Itsy Bitsy Spider

You will have been hard pushed this year not to notice the explosion in population and scale of these creatures. Few people like them, many are indifferent to them and most loathe them. However these incredible creatures are here to stay, and although you may not be glad about this, upon reflection we can see how they are actually pretty handy to have around. They are natural pest controllers and a vital part of your garden ecosystem.

There are roughly 40,000 species of spider worldwide, with all but 1 (yes just 1!) being carnivorous. The one species that is bringing hope to flies worldwide is Bagheera kiplingi , which feeds on specialized leaf tips from the Vachellia plant. This individual was only discovered in 2009. Perhaps we are seeing an overhaul in the ethical stance of spiders? It seems unlikely.

In the UK we have 650 species of spider, some of which you may have seen lurking in the recesses of your home. Although there has been a lot of scare mongering in the news lately, almost all of them are completely harmless. Only 12 of the 650 species have a bite strong enough to pierce a human’s skin, and out of those only 2-3 will actually cause any discomfort. The vast majority is content to sit in or around your house and eat whatever flies their way. Here are some common species of spider you may find around your home.

Garden Spider (Araneus diadematus)

You may have noticed these around your garden, outside your front door or across the paths around your house in the past few months. They are found usually in the summer/autumn months and are one of the largest species that you are likely to find in Britain. Combine this with overall increase in spider size due to the long summer we have had and you will have been hard pushed to miss them! But look closely and you will find that these giants are also responsible for some of the more intricate and beautiful webs of the spider world, as is typical of orb-weavers.

araneus diadematus

House spider Tegenaria gigantea/ Tegenaria saeva

Long legs. Large body. Hairy. Your typical ‘spider in the bath’ spider, it certainly is hard to warm to these unappealing arachnids. Both species are found across Britain, with areas of gigantea dominance, saeva dominance and habitat overlap. The former tends to reside predominantly in the Easternmost side of the country south of an arbitrary line east-west across the country from the top of Wales. The latter resides predominantly in Wales and the South West.
You will notice them around early autumn time when males go in search of females. It does seem odd to be searching for these females in the various porcelain fixtures around the houses in which they reside, but who are we to judge? Males and females stop growing over the winter months as food supplies dwindle and resume growth during the summer/autumn months. Females usually die before the winter of the year in which they have given birth.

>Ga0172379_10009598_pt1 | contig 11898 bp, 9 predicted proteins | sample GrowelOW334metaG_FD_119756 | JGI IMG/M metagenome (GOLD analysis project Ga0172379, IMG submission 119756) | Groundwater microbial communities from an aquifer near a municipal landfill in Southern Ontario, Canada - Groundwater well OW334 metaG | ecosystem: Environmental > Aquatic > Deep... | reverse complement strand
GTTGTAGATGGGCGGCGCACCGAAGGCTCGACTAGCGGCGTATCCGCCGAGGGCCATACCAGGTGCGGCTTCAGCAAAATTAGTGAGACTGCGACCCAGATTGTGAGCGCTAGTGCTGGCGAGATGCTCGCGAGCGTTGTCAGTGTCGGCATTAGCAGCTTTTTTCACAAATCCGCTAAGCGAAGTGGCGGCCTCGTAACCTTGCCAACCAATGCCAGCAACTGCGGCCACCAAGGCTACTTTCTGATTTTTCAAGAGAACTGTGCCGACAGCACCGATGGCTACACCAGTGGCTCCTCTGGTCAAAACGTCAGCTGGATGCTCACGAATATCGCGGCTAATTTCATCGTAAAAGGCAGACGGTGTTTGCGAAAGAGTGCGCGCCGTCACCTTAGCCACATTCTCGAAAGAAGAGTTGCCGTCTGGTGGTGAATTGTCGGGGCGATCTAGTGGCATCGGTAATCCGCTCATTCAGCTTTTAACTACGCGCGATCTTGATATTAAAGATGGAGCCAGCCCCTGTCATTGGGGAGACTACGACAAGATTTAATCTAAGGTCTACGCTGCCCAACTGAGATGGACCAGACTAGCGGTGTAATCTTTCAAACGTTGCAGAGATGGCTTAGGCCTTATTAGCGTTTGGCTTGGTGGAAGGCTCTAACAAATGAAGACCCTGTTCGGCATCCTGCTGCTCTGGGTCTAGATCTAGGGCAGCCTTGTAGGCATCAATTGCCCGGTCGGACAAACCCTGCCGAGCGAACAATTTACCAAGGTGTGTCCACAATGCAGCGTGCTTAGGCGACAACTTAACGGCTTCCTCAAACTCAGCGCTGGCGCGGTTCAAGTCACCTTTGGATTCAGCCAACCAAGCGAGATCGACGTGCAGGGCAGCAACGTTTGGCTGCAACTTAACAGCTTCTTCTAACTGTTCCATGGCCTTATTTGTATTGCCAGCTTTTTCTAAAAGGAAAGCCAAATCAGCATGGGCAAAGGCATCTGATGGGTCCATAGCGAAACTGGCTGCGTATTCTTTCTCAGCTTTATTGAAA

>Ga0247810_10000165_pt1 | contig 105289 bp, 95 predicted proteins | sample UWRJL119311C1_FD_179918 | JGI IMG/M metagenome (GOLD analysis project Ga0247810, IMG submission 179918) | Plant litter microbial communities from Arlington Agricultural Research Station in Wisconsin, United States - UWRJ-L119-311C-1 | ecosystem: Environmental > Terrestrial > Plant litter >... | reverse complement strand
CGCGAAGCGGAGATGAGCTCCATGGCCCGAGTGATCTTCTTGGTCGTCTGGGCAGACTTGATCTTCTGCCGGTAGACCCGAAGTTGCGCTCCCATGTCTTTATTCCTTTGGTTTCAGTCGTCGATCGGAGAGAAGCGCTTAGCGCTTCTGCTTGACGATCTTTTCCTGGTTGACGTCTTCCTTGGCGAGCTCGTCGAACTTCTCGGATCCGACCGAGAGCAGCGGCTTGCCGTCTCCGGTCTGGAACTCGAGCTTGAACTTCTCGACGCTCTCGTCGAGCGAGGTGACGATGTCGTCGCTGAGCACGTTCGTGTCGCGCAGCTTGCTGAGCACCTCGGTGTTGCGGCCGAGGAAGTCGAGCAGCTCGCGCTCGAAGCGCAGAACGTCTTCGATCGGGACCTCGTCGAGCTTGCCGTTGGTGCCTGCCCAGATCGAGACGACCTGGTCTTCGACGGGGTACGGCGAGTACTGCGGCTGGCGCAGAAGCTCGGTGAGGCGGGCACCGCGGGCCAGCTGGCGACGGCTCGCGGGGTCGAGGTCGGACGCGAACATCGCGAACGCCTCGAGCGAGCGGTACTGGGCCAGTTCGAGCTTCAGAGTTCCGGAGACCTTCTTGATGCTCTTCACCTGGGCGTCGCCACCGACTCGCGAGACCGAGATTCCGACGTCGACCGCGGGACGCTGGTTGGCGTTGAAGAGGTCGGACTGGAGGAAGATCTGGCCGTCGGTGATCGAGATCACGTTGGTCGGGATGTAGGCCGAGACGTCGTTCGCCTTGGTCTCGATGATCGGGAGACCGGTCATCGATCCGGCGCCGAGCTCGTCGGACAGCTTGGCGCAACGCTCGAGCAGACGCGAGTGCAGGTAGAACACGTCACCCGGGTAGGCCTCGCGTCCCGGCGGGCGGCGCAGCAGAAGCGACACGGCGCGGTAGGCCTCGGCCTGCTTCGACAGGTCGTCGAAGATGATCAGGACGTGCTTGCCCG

tegenaria gigantea

Zebra spider (Salticus scenicus)

A type of jumping spider (eek!) these can be found both inside and outside your domicile, with black and white markings on their backs that lend themselves towards the zebra title. They have very good eyesight, perhaps the best of any arthropod, which they use to hunt with in place of the traditional web. This doesn’t mean they do not produce silk however, as they leave a ‘safety line’ behind them in case they fall. Very savvy! They have 4 forward facing eyes that give them unparalleled stereoscopic vision, with the others placed so that the spider can see around its entire body. If you notice one looking at you, you will find that it turns to follow your movements and keep you in its line of sight.
salticus scenicus

Money spiders (Linyphiidae)

With about 270 species in Britain, this family of spiders makes up about 41% of all the spider species found here. They tend to make snare webs, which consist of horizontal sheets and guide threads that deflect prey into the center of the web. However the name ‘money spider’ is where it really becomes scary. At certain times of year, these spiders use a technique known as ‘ballooning’ to move to new areas. They spin a thread of silk and then let go of whatever they are perched on and take to the air! Electrostatic charge keeps them in flight, allowing them to travel vast distances. The term money spider comes from when people would find these spiders in their hair, and believed it to be a sign that said person was about to come into money! Something worth going through? I’m not so sure…
Linyphia_triangularis

Arkive.org, (2014). Zebra spider videos, photos and facts – Salticus scenicus | ARKive. [online] Available at: http://www.arkive.org/zebra-spider/salticus-scenicus/ [Accessed 19 Oct. 2014].
Bbc.co.uk, (2014). BBC Nature – Spiders videos, news and facts. [online] Available at: http://www.bbc.co.uk/nature/life/Spider [Accessed 18 Oct. 2014].
Langley, L. (2013). How Do Spiders Fly for Miles? Mystery Solved. [online] News Watch. Available at: http://newswatch.nationalgeographic.com/2013/09/27/how-do-spiders-fly-for-miles-mystery-solved/ [Accessed 19 Oct. 2014].
Meehan, C., Olson, E., Reudink, M., Kyser, T. and Curry, R. (2009). Herbivory in a spider through exploitation of an ant–plant mutualism. Current Biology, 19(19), pp.892–893.
Watson, L., and Dallwitz, M.J. 2003 onwards. The families of British spiders. Version: 4th January 2012. http://delta-intkey.com
Wiki.britishspiders.org.uk, (2014). Main Page – British Arachnological Society. [online] Available at: http://wiki.britishspiders.org.uk/index.php5?title=Main_Page [Accessed 19 Oct. 2014].

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Jamie Graham

Jamie Graham

I have recently completed my Master's in Biodiversity, Evolution and Conservation at UCL. I have a passion for nature and enjoy writing!
Jamie Graham

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